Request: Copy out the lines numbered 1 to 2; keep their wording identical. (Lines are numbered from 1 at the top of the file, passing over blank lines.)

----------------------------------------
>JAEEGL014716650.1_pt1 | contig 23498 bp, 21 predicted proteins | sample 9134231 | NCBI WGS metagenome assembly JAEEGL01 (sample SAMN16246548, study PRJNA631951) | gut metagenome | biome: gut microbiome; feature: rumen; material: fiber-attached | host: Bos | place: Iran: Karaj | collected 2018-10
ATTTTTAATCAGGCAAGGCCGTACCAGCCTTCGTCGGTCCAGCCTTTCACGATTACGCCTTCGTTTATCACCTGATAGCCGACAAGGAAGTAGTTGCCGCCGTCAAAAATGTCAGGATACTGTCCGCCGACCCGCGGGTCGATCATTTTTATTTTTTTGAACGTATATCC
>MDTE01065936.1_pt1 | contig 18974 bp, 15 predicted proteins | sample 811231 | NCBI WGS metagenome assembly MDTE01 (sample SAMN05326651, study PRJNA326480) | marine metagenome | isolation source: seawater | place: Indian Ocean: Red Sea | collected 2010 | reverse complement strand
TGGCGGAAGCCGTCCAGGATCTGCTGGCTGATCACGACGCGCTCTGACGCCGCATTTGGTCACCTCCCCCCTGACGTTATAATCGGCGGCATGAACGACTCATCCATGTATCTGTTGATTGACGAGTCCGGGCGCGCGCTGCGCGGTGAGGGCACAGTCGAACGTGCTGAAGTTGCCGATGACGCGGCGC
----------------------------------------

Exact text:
>JAEEGL014716650.1_pt1 | contig 23498 bp, 21 predicted proteins | sample 9134231 | NCBI WGS metagenome assembly JAEEGL01 (sample SAMN16246548, study PRJNA631951) | gut metagenome | biome: gut microbiome; feature: rumen; material: fiber-attached | host: Bos | place: Iran: Karaj | collected 2018-10
ATTTTTAATCAGGCAAGGCCGTACCAGCCTTCGTCGGTCCAGCCTTTCACGATTACGCCTTCGTTTATCACCTGATAGCCGACAAGGAAGTAGTTGCCGCCGTCAAAAATGTCAGGATACTGTCCGCCGACCCGCGGGTCGATCATTTTTATTTTTTTGAACGTATATCC